Former Wallingford Public Library (1899)

April 16th, 2014 Posted in Libraries, Neoclassical, Wallingford | No Comments »

Old Wallingford Library

The Wallingford Public Library was first organized in 1881 as The Ladies’ Library and Reading Room Association. In its early years, the library occupied space in several locations, including the Wallace Block and the Simpson Block. The library was able to move into its own building through a bequest of Samuel Simpson (1814-1894) in memory of his daughter, Martha DeEtte Simpson (1841-1882). He donated land at 60 North Main Street, $25,000 for construction and $20,000 for an endowment fund. The cornerstone of the building, designed by Wilson Potter, was laid on September 21, 1899 by Margaret Tibbits, Samuel Simpson’s great-granddaughter. That same year, the library became a free library. In 1958 membership was opened to men as well as women and the name was legally changed to the Wallingford Public Library Association. An addition was constructed in 1931 and the building was extensively renovated in 1962, but the need for more space led to the construction of a new library at 200 North Main Street in 1982. The cornerstone for the new structure was laid by the same great-granddaughter of Samuel Simpson, Margaret Tibbits Taber (1891-1985)! The former library was converted into office space. The current owner is considering future uses for the old library.

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Redmen’s Hall/Carberry Theater (1911)

April 15th, 2014 Posted in Bristol, Military, Neoclassical, Organizations, Theaters | No Comments »

Former Redmen's Hall and Carberry Theater in Bristol

A chapter (called a “tribe”) of the Improved Order of Red Men was established in Bristol in 1890. The organization constructed a three-story brick meeting hall at 43 Prospect Street in Bristol in 1911. Designed by Walter Crabtree and built by B.H. Hubbard Co. of New Britain, the Redmen’s Hall had a state armory on the first floor and a meeting hall on an upper floor. Many town events were held in the hall in the early years of the twentieth century. In 1940 the building was renovated to become a movie theater called the Carberry Theater. The building is now owned by the Christian Fellowship Center.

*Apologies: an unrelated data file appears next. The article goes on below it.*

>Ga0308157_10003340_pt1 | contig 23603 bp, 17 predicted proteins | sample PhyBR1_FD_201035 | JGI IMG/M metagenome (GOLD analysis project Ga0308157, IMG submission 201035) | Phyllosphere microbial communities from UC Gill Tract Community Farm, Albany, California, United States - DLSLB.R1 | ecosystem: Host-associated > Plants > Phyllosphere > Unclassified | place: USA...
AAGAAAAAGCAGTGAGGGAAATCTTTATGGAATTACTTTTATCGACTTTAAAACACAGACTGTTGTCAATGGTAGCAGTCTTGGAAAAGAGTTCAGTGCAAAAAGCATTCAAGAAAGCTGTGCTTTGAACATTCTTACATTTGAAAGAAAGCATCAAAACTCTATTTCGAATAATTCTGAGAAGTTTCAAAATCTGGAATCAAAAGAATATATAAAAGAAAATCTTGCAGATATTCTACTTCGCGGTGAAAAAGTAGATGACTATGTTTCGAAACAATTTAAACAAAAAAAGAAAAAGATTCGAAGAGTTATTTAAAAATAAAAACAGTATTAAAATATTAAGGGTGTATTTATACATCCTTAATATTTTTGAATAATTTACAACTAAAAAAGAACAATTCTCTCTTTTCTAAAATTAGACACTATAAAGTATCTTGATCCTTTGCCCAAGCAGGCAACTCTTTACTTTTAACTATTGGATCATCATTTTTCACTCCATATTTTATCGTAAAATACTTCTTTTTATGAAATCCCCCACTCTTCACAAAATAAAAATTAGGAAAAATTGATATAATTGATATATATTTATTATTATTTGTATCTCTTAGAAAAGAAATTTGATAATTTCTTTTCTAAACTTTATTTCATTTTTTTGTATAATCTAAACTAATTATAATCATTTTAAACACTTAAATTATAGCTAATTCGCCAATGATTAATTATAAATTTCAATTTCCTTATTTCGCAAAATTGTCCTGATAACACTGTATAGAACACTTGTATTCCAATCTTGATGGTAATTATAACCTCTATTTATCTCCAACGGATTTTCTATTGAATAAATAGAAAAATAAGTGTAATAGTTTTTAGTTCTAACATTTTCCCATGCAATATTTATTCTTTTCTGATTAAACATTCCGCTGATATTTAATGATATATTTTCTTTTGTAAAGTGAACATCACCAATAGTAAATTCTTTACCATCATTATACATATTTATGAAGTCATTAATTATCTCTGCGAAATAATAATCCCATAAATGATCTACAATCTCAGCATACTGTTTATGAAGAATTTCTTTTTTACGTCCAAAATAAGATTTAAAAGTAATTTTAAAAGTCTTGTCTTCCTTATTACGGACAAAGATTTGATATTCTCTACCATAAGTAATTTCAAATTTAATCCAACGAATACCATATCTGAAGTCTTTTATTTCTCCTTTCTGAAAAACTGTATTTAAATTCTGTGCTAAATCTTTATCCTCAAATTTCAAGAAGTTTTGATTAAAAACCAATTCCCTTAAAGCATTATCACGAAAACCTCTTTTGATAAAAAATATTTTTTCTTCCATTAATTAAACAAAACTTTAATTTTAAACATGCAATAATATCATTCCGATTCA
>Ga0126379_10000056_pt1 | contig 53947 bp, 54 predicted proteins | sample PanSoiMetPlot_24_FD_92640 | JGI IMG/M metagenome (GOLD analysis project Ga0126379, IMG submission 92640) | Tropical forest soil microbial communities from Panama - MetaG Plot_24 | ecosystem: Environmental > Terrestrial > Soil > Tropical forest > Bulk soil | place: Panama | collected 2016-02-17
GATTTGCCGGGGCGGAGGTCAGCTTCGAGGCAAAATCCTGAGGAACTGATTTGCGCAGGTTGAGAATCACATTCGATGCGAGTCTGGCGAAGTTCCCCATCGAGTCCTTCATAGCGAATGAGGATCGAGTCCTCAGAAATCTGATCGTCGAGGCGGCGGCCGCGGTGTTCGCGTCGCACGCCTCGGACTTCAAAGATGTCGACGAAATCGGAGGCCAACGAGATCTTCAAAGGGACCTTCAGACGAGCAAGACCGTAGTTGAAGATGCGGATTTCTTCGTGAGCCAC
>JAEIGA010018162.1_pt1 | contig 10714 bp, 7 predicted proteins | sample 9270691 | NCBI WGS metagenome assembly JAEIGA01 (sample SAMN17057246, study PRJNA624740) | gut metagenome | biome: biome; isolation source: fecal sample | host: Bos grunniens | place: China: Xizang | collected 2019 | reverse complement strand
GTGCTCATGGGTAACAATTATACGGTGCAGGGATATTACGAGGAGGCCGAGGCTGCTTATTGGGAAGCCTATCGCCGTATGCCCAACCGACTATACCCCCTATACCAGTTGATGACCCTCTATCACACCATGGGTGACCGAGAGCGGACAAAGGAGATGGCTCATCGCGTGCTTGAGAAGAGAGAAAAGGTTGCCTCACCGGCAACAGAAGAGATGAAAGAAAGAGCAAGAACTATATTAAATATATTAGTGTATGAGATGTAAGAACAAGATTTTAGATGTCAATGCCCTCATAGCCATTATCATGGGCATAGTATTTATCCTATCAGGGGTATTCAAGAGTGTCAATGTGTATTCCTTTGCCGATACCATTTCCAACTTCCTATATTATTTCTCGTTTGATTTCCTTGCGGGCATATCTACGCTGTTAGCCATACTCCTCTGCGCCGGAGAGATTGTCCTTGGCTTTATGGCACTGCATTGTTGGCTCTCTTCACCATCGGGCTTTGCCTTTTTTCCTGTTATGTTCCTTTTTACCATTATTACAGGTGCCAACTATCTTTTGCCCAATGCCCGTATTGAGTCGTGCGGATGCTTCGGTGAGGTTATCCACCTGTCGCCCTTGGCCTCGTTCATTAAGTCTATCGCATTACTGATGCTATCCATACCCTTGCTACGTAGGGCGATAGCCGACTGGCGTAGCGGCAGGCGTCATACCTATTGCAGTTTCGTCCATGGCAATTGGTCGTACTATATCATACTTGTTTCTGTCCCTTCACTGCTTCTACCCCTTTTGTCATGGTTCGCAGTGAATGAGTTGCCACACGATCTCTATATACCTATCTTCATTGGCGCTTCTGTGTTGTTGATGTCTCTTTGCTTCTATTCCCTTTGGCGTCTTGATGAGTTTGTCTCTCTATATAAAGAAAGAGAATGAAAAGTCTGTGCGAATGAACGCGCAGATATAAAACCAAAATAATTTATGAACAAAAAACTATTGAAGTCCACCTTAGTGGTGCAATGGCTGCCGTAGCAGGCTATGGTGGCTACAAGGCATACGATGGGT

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Terryville Public Library (1922)

April 14th, 2014 Posted in Colonial Revival, Libraries, Plymouth | No Comments »

Terryville Public Library

In 1839, thirty citizens of the Town of Plymouth (which includes Terryville), organized the Terryville Lyceum Library, a private subscription library. Interest dwindled after the Civil War, but near the turn of the century a new group of townspeople established the Terryville Free Public Library, which received the donation of all of the Lyceum Library’s books and 52 books from Francis Atwater, author of the History of the Town of Plymouth (1895). Initially the library was housed in the Town Hall courtroom and then for a time in a room in the old Main Street School before a demand for classroom space forced a relocation back to the Town Hall. The library finally got its own building, at 238 Main Street in Terryville, in 1922. An addition to the library was constructed in 1975.

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St. Francis of Assisi Church (1904)

April 13th, 2014 Posted in Churches, Gothic, Middletown | 1 Comment »

St. Francis of Assisi Church

St. Francis of Assisi Parish was established in 1903 to serve the South Farms section of Middletown, as well as the towns of Durham and Middlefield. The parish’s first pastor, Rev. Patrick McGivney, was the brother of Fr. Michael McGivney, the founder of the Knights of Columbus. The parish’s new church (10 Elm Street in Middletown), built at a cost of $27,000, was dedicated on November 4, 1904.

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Brookside (1898)

April 12th, 2014 Posted in Cheshire, Colonial Revival, Craftsman, Houses | No Comments »

500 South Brooksvale Road, Cheshire

The house at 500 South Brooksvale Road in Cheshire combines elements of the Colonial Revival and Craftsman styles. Known as Brookside, it was built in 1898 as a summer cottage for Peter Palmer of Brooklyn.

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Clark-Speake-Hotchkiss House (1880)

April 11th, 2014 Posted in Cheshire, Colonial Revival, Houses | No Comments »

108 Cornwall Ave., Cheshire

The house at 108 Cornwall Avenue in Cheshire was built in the 1880s by James Gardner Clark. It was sold to James M. Speake in 1905 and then to Susan Hotchkiss in 1909. The house was used to board students of Cheshire Academy in the 1940s and 1950s.

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Glastenbury Knitting Company Houses (1920)

April 10th, 2014 Posted in Colonial Revival, Glastonbury, Houses | No Comments »

22-24 Addison Rd., Glastonbury

26-28 Addison Rd., Glastonbury

The two identical houses at 22-24 and 26-28 Addison Road in Glastonbury were built c. 1920 as mill worker tenements by the Glastenbury Knitting Company. The company, which manufactured underwear, used an older spelling of the town’s name. These tenement houses were built in the then-popular Dutch Colonial style, featuring gambrel roofs. The mill eventually sold off the houses in the 1930s.

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